a clutch of poets will be in the bunch, and i intend to be in the room when mary szybist, the author of “incarnadine,” winner of the 2013 national book award for poetry, tackles “reverence without curtsying.” or when jeanne murray walker, poet and playwright, talks memoir, or okey ndibe, the nigerian poet, novelist, journalist and political commentator,  takes on “negotiating between the visible and invisible: deities and writing.”

i’ll have notebook flapped open and pen perched (for i’m among the last of the pen-and-paper note takers) when guggenheim fellow eliza griswold, best-selling author of “the tenth parallel: dispatches from the fault line between christianity and islam” steps to the podium, or when james mcbride, author of the brilliant “the color of water: a black man’s tribute to his white mother,” and most recently, “good lord bird,” a comedy about the abolitionist john brown, which won the 2013 national book award, settles in for a thursday night’s conversation.

it’s called the “festival of faith & writing,” and who knew that such a gathering of great minds has been convening every other year on the rolling campus of calvin college — smack dab between the literati-littered coasts — since 1990. and that over the years, elie wiesel, john updike, maya angelou, salman rushdie, annie dillard, kathleen norris, and donald hall — to name but a handful — have been putting voice not to unwavering belief but the far more animated living-breathing blurred boundary between doubt and hope.

it’s that very crack in the veneer of faith, the place where shadow seeps, that birthed the festival in the first place.

“because of a long interest in writers between the cracks — writers who struggle with and deal honestly with the challenges of human experience, while writing with skill and poise and quality. these are not people who are easy believers, but that is part of what makes reading such authors worthwhile. we can learn a lot from these folks and their honest portrayals of the human experience,” says dale brown, the former calvin english professor who dreamed up the festival, one literary invitation at a time, and presided over it until he left the college to run the buechner institute in 2007.

it’s a mere 204 miles away, and it’s a landscape i’m learning, one page at a time.

if laptop and lulls allow, i’ll post dispatches from the front. fine thoughts, stirring questions, readings you might want to track down. if not, click on any of the above links and partake in a virtual festival of faith & words, all on your own.

in the meantime, what writers/thinkers/poets might you drive a couple hundred miles to encounter, page to page?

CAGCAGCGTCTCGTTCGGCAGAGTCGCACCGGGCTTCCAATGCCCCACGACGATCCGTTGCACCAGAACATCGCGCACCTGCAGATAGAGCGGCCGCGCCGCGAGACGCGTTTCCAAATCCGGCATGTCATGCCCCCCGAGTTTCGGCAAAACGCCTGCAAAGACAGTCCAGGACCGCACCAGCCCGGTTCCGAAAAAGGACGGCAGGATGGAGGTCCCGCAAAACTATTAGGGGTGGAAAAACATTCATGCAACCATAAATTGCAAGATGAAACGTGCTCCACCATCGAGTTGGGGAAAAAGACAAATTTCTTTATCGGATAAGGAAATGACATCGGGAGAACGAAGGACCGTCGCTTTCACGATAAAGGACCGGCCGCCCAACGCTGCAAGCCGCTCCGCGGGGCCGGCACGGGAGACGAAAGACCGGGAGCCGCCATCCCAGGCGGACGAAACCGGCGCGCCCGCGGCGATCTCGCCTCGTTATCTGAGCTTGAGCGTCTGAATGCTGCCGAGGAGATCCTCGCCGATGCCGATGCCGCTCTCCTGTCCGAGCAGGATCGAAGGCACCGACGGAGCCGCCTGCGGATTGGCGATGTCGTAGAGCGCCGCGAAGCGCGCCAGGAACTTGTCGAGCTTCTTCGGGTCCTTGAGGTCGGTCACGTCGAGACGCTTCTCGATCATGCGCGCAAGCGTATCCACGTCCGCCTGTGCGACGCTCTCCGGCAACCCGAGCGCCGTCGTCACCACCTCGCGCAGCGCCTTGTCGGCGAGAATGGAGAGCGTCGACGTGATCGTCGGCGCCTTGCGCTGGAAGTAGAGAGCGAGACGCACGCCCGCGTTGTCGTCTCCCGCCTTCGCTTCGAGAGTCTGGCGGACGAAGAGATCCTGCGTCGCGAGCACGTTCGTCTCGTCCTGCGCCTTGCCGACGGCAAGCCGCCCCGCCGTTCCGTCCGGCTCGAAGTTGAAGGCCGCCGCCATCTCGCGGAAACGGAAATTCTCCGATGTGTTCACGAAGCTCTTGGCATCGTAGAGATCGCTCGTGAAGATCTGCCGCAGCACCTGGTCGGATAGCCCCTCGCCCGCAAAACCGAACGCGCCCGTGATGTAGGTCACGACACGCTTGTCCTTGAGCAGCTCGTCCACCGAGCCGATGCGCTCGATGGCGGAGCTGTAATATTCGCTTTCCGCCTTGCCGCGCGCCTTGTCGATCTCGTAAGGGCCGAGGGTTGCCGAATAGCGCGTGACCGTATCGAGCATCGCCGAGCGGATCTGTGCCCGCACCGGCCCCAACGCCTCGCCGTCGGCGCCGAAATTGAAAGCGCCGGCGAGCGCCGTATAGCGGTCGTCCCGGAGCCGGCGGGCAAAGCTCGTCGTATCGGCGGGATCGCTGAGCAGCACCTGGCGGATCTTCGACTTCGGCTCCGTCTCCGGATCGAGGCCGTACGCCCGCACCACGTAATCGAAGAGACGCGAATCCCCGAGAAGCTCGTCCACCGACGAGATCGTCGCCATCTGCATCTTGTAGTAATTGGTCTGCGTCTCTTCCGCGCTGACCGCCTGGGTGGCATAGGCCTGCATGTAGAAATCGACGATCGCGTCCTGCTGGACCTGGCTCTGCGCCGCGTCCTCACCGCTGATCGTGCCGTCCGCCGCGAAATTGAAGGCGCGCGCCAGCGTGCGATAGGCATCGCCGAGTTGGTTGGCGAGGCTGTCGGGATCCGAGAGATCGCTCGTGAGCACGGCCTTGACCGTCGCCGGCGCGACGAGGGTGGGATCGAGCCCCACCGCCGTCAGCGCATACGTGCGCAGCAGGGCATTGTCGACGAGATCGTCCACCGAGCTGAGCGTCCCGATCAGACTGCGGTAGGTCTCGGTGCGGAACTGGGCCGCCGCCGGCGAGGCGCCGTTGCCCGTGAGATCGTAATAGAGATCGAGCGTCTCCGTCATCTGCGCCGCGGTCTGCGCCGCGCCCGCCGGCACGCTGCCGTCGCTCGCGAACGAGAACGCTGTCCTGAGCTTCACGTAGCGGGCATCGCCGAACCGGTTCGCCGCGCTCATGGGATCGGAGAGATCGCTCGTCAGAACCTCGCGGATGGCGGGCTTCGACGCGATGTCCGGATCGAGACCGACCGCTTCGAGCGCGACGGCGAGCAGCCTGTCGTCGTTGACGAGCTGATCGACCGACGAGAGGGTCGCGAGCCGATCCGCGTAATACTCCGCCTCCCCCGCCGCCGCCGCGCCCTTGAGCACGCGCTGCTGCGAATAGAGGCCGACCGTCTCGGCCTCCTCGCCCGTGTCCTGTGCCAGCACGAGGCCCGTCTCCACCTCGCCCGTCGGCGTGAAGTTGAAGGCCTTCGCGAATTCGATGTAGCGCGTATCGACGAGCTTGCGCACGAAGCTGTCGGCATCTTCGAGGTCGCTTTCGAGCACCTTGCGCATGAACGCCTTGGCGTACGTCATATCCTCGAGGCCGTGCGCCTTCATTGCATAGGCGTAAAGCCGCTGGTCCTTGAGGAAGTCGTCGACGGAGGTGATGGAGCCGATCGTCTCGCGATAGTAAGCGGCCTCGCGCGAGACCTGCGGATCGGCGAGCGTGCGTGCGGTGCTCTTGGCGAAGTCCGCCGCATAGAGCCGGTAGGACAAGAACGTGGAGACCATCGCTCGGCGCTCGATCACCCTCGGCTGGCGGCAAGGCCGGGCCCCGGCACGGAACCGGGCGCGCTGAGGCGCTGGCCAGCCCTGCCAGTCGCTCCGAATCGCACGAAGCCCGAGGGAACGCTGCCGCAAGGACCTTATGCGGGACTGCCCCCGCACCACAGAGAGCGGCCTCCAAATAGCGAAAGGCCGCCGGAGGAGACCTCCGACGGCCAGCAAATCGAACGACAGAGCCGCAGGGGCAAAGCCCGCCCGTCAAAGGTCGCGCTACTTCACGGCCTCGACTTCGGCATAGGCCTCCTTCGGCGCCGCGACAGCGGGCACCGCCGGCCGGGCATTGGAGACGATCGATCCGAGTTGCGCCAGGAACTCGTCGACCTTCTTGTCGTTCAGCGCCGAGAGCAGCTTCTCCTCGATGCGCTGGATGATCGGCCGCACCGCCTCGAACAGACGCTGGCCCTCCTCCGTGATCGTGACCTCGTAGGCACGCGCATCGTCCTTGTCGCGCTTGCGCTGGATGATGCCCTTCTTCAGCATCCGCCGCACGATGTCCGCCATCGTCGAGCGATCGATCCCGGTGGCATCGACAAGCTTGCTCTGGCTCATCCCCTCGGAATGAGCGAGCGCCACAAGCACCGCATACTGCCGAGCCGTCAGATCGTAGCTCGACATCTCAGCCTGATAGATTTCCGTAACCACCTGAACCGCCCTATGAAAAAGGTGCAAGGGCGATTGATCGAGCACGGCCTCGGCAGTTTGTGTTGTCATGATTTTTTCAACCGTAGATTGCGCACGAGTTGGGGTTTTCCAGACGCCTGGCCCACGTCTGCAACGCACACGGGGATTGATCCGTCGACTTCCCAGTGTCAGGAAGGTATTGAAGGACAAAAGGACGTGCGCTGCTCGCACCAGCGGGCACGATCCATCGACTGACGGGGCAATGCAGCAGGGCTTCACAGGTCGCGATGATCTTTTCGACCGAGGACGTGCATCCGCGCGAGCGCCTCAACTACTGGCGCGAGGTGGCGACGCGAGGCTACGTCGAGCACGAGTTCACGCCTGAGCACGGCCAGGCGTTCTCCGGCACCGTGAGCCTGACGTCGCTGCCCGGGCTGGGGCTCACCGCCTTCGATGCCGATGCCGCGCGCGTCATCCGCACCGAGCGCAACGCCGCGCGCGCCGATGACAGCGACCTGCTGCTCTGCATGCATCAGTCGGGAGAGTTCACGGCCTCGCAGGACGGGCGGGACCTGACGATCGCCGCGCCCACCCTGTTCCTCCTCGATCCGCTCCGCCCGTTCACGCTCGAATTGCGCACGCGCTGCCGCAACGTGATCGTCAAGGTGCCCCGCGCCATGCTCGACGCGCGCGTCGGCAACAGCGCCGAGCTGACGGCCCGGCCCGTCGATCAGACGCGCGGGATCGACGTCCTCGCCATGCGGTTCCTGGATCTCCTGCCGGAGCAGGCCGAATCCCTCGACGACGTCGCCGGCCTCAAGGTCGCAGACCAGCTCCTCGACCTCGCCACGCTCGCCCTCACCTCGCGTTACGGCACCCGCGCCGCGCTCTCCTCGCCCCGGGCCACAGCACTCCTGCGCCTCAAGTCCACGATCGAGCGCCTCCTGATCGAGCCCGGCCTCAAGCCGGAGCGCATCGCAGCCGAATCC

old blue rides into the sunset. end of story.

old blue. sunset

some time today, a hungry tow truck will roll into the back lot of kenney’s automotive on coates avenue in south deerfield, massachusetts — some 771.668 miles away on the odometer — and the scrunch scrunch scrunch of the metal tooth biting into the rear bumper of an old blue wagon will pierce my heart, all the way from here, inside the old gray house nestled along the alley from which that old car drove away just last summer.

car died a smoky death, rolling into the left turn lane of a country road, near midnight the other night. i found out when the little phone by the side of my hotel bed jangled me awake, and my heart ripped through my chest when i saw the name pop up and heard some degree of alarm as the voice on the other end of the line, a voice i know to be my firstborn’s, yelped: “mom, the car’s smoking. how do you pop the hood?”

he explained, in a bit of a rush: “we’re heading to a diner (at midnight, mind you). and all of a sudden the ‘check engine’ light went on. when i touched the brake, the whole dashboard lit up and smoke started pouring.”

how odd that just the night before, under the halo of a streetlamp in a soggy college parking lot, we’d all made a pilgrimage to that old wagon, paid our last respects — though we didn’t know it at the time — all under the premise that i was applying the $101 village sticker to the windshield and the kid brother, who is sentimental about these things, said he really missed the old car and just wanted to stretch out in the back seat for a minute or two. never mind that the college kid — who’s never been keen on housekeeping — tried to convince us that, really, the car wasn’t in shape for visitors; there were a few remnants strewn around the seats, items the kid brother wasted no time in spying, inquiring about, loudly — in service of his father’s enlightenment and the college kid’s deep chagrin.